How Do You Feel About The UVM?

I’ve had a lot of reading and commenting on my last post Time to Blow Up UVM. Now I’m looking for an anonymous show of hands to see if I’m on the mark or completely out to lunch regarding UVM.

Sorry, there are no polls available at the moment.

-neil

3 thoughts on “How Do You Feel About The UVM?

  1. Hi Neil. While I’m sympathetic to your position, it’s important to keep all this in perspective. It’s doesn’t matter if its eRM, RVM, AVM, OVM, VMM or UVM, the cost/benefit of using one of these methodologies is always going to tilt in favour of using a formal methodology. It’s true that there is a significant cost/effort barrier to overcome if your team is going to realize any benefits from a methodology. In my experience, this cost is always less than the benefits. Spend time with it, learn to make it work for you. All of these methodologies are incredibly flexible, so your team can cherry pick the features that meet their needs.

    Lets not go throwing the baby out with the bath water. 🙂

    Cheers,
    —mike

  2. hey Mike,

    You’re certainly not going to sympathize with my position, then – what I wouldn’t do to get rid of SystemVerilog, too.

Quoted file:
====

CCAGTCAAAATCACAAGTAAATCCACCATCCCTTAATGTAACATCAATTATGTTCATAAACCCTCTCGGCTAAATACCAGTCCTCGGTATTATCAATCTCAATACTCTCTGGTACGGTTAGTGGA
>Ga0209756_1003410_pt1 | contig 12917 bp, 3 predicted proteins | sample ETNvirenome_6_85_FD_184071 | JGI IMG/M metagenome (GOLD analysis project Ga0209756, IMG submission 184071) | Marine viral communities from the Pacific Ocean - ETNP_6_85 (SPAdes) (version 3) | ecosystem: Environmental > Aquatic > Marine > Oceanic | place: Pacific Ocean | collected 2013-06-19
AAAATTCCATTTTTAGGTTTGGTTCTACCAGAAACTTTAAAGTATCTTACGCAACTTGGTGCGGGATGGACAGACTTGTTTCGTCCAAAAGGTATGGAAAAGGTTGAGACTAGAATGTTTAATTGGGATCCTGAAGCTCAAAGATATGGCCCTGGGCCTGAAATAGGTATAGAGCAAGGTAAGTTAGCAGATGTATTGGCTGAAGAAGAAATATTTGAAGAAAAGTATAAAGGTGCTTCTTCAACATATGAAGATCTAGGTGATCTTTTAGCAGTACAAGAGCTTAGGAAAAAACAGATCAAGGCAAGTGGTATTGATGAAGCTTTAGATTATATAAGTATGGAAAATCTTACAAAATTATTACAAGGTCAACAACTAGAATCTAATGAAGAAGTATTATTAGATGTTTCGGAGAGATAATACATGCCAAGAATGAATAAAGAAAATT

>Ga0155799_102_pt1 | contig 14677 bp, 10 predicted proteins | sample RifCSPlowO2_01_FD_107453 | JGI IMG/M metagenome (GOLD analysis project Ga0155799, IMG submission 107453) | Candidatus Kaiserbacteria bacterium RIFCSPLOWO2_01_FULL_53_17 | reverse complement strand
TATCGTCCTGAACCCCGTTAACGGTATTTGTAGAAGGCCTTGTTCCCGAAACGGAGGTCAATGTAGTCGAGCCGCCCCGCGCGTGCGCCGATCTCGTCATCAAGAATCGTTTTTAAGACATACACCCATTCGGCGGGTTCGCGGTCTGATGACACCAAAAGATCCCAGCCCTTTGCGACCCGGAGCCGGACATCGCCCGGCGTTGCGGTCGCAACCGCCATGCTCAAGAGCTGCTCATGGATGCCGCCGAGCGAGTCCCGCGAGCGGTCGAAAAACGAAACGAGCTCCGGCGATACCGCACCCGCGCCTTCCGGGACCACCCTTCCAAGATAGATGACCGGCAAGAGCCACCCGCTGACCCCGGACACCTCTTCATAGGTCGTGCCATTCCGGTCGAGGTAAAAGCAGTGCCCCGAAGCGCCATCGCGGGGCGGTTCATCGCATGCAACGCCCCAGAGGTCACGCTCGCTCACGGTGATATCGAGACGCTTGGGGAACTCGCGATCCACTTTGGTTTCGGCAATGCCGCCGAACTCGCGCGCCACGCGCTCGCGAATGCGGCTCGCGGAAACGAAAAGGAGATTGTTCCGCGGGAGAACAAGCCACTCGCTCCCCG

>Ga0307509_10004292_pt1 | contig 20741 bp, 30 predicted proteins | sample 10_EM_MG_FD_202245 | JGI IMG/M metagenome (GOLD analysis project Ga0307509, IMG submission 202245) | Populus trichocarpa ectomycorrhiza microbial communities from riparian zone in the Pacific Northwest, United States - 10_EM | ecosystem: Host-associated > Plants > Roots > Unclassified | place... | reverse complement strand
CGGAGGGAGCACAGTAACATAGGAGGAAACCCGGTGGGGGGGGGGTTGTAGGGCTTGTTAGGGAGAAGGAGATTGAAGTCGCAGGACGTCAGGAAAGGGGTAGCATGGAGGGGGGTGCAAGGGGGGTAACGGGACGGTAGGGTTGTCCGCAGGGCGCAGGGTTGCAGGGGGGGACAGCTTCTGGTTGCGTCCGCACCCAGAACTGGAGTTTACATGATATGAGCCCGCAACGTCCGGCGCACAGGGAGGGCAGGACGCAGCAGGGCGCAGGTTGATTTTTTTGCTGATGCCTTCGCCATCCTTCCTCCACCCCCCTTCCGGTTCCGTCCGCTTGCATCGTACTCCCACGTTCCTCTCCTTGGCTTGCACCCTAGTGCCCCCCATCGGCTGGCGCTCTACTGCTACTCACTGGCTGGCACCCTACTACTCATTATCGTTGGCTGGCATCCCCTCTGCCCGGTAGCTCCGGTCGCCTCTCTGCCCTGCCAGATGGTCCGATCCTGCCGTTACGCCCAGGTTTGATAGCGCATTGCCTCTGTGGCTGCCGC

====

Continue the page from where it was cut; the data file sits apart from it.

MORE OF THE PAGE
Baby? Bath water? I don’t even want the damned tub! 🙂

  3. The UVM has a nice approach to register models by its register model (once you learn how to use it). This can significantly make the work easier during the time when the implementation of both the design and verification is running and the registers are often changing. I know this could also be done in a non-UVM enviroment by using structures and implementing your own accesss functions, but I think the UVM reg model approach is pretty good.

    On the other hand, since UVM has soo many classes and objects etc., it takes much longer to compile testcases and this just slows down your work if you are developing testcases.

    UVM is also very complex and without learning quite a lot first, it can be hard to use.

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